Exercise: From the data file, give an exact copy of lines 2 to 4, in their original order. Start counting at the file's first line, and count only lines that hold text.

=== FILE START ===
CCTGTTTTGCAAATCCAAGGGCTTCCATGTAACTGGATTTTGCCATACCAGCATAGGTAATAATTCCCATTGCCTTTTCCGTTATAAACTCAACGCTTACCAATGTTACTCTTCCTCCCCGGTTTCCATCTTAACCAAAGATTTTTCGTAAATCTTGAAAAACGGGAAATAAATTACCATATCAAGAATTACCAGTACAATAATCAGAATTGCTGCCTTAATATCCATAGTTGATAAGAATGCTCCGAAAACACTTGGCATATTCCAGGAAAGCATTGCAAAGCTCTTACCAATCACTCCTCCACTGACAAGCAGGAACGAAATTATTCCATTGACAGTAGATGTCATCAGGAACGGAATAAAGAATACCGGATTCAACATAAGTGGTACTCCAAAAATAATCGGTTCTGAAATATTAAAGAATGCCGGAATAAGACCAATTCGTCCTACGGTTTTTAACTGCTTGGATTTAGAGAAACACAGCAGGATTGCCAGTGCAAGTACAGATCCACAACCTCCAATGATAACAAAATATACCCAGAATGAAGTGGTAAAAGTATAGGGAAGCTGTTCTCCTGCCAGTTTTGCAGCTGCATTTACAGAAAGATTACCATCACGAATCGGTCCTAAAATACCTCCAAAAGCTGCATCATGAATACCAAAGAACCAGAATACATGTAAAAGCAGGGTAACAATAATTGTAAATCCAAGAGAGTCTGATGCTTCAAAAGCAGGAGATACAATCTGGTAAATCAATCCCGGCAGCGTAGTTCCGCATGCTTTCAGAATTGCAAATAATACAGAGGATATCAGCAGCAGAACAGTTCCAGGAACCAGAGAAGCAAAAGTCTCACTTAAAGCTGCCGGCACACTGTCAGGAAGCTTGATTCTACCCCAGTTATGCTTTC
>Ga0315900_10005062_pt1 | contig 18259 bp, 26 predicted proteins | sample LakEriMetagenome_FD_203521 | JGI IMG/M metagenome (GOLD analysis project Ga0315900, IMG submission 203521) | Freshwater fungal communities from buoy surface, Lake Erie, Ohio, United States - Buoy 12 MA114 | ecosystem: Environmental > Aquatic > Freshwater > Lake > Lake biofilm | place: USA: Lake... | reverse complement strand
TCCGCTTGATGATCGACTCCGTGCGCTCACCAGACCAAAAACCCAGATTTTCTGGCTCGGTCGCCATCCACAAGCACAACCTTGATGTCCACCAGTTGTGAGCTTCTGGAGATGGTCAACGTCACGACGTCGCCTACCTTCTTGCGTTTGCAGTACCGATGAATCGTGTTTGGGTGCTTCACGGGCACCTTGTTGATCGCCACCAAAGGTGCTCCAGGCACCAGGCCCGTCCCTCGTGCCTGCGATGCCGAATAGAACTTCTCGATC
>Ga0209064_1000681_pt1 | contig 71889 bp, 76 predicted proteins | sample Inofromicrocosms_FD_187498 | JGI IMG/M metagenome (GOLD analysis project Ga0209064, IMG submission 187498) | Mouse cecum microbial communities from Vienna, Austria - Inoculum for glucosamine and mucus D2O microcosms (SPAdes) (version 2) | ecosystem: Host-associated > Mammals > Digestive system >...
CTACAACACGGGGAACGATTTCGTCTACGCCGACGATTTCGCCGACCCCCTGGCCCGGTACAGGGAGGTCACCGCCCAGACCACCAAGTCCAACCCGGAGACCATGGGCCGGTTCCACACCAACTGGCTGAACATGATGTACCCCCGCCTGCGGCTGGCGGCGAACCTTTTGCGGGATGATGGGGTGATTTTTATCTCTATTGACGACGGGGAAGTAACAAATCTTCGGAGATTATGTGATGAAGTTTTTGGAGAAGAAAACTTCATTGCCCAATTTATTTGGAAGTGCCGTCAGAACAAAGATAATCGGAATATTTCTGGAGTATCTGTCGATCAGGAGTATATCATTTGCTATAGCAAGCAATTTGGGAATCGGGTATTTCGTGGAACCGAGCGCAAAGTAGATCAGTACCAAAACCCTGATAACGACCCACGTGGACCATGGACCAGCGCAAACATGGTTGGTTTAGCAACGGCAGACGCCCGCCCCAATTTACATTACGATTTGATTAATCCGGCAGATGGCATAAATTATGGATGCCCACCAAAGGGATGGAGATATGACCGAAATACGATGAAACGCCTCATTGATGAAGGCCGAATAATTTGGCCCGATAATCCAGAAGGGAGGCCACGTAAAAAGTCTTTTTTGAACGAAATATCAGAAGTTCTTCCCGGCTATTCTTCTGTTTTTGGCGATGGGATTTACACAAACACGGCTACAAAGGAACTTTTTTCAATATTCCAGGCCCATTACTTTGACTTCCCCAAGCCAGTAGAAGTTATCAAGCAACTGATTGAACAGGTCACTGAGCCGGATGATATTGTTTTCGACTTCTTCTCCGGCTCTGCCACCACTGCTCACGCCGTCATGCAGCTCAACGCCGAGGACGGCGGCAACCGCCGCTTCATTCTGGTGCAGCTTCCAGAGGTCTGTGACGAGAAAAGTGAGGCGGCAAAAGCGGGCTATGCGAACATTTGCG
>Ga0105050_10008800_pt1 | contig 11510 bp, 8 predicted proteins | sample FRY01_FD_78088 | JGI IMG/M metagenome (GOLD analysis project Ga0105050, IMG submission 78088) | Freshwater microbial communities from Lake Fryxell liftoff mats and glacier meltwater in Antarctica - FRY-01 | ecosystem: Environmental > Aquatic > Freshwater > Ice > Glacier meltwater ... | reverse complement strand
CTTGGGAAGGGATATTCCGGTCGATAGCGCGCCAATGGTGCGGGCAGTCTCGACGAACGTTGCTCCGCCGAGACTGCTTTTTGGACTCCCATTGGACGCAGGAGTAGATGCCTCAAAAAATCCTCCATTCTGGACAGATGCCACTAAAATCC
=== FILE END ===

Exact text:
>Ga0315900_10005062_pt1 | contig 18259 bp, 26 predicted proteins | sample LakEriMetagenome_FD_203521 | JGI IMG/M metagenome (GOLD analysis project Ga0315900, IMG submission 203521) | Freshwater fungal communities from buoy surface, Lake Erie, Ohio, United States - Buoy 12 MA114 | ecosystem: Environmental > Aquatic > Freshwater > Lake > Lake biofilm | place: USA: Lake... | reverse complement strand
TCCGCTTGATGATCGACTCCGTGCGCTCACCAGACCAAAAACCCAGATTTTCTGGCTCGGTCGCCATCCACAAGCACAACCTTGATGTCCACCAGTTGTGAGCTTCTGGAGATGGTCAACGTCACGACGTCGCCTACCTTCTTGCGTTTGCAGTACCGATGAATCGTGTTTGGGTGCTTCACGGGCACCTTGTTGATCGCCACCAAAGGTGCTCCAGGCACCAGGCCCGTCCCTCGTGCCTGCGATGCCGAATAGAACTTCTCGATC
>Ga0209064_1000681_pt1 | contig 71889 bp, 76 predicted proteins | sample Inofromicrocosms_FD_187498 | JGI IMG/M metagenome (GOLD analysis project Ga0209064, IMG submission 187498) | Mouse cecum microbial communities from Vienna, Austria - Inoculum for glucosamine and mucus D2O microcosms (SPAdes) (version 2) | ecosystem: Host-associated > Mammals > Digestive system >...